John McFethries House, Springfield, Mass

The house at 52 Cornell Street in Springfield, around 1938-1939. Image courtesy of the Springfield Preservation Trust.

The house in 2017:

This elegant home was built in 1888 for John McFethries, a Scottish-born mechanical engineer who was in his late 50s at the time. He had come to America as a young man, where he married his first wife, Juliette McLean, in 1864 in Ludlow, Massachusetts. However, they subsequently moved to Russia, where John worked for the St. Petersburg and Moscow Railroad. Juliette died there in 1886, and three years later, while still in Russia, John remarried to Emily Pudan, who was originally from England.

By the early 1880s, John had moved back to the Springfield area along with Emily, and he became a prominent resident in the city. For several years they lived in a house nearby at 69 Clarendon Street, but around 1888 they moved into this house on Cornell Street, along the northwestern edge of the McKnight neighborhood. John was involved in several different local businesses, including serving as treasurer of the Waltham Watch Tool Company. He was also involved with the Highland Extension Company, which developed much of the land in the Upper Hill neighborhood of Springfield, and from 1890 to 1891 he served in the Massachusetts House of Representatives.

Emily died in 1900, and that year’s census shows John living here with his daughter Olga, her husband John E. Cowan, their infant daughter Martha, and Emily’s brother Frank. The Cowans subsequently moved to California, and John McFethries lived here in this house until his death in 1907 at the age of 76. His heirs owned the house for a few more years, and rented it to several different tenants, including Frank W. Watkins, who lived here from about 1910 to 1912. He lived here with his wife Mary and their daughter Lila, and he worked as a designer for the Taber-Prang Art Company, a Springfield-based firm that was a leading producer of fine art prints in the early 20th century.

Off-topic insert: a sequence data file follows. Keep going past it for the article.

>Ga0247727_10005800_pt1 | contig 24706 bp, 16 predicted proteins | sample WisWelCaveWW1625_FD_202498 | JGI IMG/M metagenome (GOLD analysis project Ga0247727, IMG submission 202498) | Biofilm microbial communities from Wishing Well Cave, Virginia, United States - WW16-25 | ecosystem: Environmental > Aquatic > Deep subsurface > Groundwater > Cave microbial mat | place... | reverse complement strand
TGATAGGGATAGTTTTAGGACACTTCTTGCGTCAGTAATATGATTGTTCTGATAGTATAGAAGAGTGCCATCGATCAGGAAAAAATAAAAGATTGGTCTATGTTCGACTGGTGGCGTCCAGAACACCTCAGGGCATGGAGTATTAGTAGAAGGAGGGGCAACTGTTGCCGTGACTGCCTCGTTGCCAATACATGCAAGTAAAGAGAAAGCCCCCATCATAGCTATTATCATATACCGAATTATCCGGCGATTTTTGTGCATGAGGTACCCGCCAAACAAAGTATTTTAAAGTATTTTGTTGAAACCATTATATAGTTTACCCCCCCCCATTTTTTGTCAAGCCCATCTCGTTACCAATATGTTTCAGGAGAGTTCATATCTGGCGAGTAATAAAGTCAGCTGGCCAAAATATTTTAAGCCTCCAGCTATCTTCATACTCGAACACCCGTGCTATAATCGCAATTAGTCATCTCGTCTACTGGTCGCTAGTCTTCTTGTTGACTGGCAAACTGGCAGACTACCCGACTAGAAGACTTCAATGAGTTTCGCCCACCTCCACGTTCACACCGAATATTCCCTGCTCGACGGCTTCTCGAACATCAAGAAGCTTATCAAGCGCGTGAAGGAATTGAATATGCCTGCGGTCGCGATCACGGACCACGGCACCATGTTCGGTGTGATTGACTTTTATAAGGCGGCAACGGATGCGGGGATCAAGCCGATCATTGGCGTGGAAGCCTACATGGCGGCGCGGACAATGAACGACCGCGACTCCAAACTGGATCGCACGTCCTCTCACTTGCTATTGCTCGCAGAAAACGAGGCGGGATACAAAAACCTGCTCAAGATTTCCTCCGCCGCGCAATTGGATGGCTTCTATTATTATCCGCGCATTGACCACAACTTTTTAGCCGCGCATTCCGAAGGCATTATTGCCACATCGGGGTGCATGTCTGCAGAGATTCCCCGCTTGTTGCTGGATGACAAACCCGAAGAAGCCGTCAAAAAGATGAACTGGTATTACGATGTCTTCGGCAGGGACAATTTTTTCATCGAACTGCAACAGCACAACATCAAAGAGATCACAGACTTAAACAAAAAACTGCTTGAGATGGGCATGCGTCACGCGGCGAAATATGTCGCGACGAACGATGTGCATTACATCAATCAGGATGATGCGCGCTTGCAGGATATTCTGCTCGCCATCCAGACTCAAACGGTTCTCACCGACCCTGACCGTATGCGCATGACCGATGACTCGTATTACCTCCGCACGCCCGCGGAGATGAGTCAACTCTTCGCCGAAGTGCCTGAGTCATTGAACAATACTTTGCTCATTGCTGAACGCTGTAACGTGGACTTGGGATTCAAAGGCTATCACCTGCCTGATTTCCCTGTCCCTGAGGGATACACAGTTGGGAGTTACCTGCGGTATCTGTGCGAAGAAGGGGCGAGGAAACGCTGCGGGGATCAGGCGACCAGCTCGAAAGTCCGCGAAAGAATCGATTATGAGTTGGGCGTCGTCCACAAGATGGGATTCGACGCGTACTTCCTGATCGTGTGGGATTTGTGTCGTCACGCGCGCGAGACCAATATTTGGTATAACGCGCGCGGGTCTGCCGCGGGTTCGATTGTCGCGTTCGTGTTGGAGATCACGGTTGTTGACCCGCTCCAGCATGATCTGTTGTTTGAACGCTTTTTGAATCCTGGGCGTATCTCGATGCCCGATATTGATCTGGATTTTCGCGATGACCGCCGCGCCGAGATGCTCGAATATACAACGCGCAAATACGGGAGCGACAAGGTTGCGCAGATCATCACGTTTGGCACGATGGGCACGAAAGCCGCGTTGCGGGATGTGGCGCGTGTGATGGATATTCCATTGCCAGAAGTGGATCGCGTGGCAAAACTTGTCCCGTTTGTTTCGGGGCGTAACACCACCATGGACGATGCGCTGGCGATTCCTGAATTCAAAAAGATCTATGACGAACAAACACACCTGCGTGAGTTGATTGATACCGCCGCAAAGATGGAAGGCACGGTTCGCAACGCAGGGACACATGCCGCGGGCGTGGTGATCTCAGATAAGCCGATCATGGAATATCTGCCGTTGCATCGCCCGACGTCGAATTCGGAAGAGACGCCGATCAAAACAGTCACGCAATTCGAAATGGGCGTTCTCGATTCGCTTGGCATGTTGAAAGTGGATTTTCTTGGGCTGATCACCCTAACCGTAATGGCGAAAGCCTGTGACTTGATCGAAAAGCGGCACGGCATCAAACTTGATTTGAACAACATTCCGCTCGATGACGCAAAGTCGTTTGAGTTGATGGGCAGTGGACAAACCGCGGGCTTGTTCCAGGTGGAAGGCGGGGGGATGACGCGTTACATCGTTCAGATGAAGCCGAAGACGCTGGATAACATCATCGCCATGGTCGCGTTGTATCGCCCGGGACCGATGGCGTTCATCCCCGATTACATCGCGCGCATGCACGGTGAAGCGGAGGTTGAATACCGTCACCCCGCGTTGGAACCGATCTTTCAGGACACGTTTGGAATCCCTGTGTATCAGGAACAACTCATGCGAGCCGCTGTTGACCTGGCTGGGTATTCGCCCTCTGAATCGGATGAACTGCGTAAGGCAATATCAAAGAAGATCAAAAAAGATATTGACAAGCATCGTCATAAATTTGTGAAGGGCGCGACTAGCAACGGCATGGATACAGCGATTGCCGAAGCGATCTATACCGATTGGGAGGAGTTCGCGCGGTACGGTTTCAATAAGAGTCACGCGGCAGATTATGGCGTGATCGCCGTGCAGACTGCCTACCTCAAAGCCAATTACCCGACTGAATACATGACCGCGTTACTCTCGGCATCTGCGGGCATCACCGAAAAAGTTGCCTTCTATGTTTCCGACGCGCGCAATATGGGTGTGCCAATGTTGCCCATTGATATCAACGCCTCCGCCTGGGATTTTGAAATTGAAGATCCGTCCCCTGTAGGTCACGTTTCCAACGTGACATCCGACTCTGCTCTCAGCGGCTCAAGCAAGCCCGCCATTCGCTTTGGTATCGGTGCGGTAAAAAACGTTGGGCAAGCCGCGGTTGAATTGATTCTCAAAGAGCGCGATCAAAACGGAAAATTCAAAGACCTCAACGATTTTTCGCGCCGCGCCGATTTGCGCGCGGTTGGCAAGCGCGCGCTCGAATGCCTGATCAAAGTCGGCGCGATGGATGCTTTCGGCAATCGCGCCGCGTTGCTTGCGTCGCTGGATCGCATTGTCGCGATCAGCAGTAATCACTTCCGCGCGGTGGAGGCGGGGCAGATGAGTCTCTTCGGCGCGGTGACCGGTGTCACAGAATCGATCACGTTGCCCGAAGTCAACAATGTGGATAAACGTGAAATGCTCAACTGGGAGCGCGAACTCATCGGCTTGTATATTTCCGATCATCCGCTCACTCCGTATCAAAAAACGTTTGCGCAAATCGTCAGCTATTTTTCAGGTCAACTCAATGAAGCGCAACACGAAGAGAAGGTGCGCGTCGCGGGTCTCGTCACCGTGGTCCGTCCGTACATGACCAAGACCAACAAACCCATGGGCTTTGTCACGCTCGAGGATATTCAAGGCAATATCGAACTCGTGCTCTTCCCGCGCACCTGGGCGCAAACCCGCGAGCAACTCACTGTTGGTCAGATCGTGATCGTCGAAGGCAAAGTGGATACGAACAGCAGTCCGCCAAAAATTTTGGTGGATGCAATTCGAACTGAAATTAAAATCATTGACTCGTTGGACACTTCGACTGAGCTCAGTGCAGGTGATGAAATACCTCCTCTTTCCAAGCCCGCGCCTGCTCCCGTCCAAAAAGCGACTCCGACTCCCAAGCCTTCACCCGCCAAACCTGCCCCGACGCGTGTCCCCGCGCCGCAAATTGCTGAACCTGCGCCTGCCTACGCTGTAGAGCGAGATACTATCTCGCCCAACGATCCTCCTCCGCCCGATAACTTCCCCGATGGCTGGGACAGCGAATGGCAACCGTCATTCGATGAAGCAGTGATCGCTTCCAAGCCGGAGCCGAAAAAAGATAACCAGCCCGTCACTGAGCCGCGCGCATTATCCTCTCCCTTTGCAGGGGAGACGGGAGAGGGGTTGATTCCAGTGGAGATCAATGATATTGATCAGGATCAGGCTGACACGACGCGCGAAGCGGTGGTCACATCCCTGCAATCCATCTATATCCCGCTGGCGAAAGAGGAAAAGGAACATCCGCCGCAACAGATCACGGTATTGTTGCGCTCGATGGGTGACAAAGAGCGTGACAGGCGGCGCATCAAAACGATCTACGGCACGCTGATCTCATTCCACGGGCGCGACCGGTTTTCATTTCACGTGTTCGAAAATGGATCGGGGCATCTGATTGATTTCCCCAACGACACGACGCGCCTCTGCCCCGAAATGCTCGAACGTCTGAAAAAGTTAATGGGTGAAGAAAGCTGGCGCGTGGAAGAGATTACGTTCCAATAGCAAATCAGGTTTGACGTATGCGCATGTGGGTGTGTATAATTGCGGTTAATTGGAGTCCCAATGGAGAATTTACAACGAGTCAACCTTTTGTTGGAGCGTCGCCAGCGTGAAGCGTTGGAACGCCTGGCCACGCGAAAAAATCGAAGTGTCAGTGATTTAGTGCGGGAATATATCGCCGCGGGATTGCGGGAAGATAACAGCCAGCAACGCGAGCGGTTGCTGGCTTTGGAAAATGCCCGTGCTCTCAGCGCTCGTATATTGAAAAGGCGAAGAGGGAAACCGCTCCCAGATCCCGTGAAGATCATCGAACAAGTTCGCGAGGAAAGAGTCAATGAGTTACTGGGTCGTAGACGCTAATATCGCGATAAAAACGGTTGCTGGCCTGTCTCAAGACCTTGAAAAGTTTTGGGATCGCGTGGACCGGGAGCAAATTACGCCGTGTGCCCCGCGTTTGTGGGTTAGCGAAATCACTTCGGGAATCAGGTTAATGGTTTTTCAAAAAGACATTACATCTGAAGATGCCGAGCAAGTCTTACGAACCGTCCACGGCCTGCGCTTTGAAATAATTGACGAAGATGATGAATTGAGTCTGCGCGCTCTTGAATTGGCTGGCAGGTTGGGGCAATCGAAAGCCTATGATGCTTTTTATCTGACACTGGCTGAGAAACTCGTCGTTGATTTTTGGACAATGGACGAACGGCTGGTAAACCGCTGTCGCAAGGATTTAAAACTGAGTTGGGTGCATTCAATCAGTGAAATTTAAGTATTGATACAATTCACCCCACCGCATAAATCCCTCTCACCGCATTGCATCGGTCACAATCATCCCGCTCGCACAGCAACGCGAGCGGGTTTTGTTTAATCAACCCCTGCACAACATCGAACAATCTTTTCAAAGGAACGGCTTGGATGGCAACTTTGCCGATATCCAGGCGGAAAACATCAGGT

Around 1913, the house was sold to Augustus C. Lamb, who lived here with his wife Effie and their three sons. He was a salesman for the American Writing Paper Company in Holyoke, and in 1917 he was promoted to sales manager. However, he resigned two years later to become factory manager of the Russ Gelatin Company, although he only stayed there for a few years before returning to American Writing Paper in 1922. Around the same time, he and his family also moved out of this house, and into an apartment in Forest Park at 143 Belmont Avenue.

This house then became the home of George S. Lewis, a firearms manufacturer who had previously worked for J. Stevens Arms of Chicopee. By the time he and his wife Fannie moved into this house around 1922, George had left Stevens and was in business for himself, starting the Page-Lewis Arms Company. He was vice president, general manager, and designer for this company, and he was also the general manager of the affiliated Page Needle Company, both of which were located in the same factory in Chicopee. However, in 1926, Page-Lewis was purchased by J. Stevens Arms, and George later began working for Winchester Repeating Arms in New Haven, Connecticut.

George and Fannie appear in city directories here as late as 1934, but by the end of the decade the house had been divided into several different apartments. During the 1940 census, which was done shortly after the first photo was taken, the house was owned by Robert W. Leduc, an accountant who lived here and rented out two other units in the home. One was rented by Edward J. Sawyer, a supervisor at Westinghouse who lived here with his wife Jean and their son, Edward Jr., and the other unit was rented by Nellie M. Allen, a widow who was 74 years old at the time.

In subsequent years, the city directories show a number of different residents living in this house, and it appears to have frequently changed owners in the mid-20th century. However, it is now a single-family home again, and it is one of the hundreds of historic 19th century homes in the McKnight Historic District, which was added to the National Register of Historic Places in 1976.

Frederick A. North House, Springfield, Mass

The house at 28 Cornell Street in Springfield, around 1938-1939. Image courtesy of the Springfield Preservation Trust.

The scene in 2017:

This house was built in 1895, and was originally the home of Frederick A. North. He only lived here for a few years, though, because by 1898 he had moved to New York, and by the following year the house was owned by James M. Van Deusen. He was a graduate of Rutgers and the Hartford Theological Seminary, but never entered the ministry, and instead worked in the four and grain business, with the firm of Van Deusen & Foley. He and his wife Isabel lived here with their five children for about a decade, but in 1908 they sold the house and moved to Pasadena, California, where James died in 1921.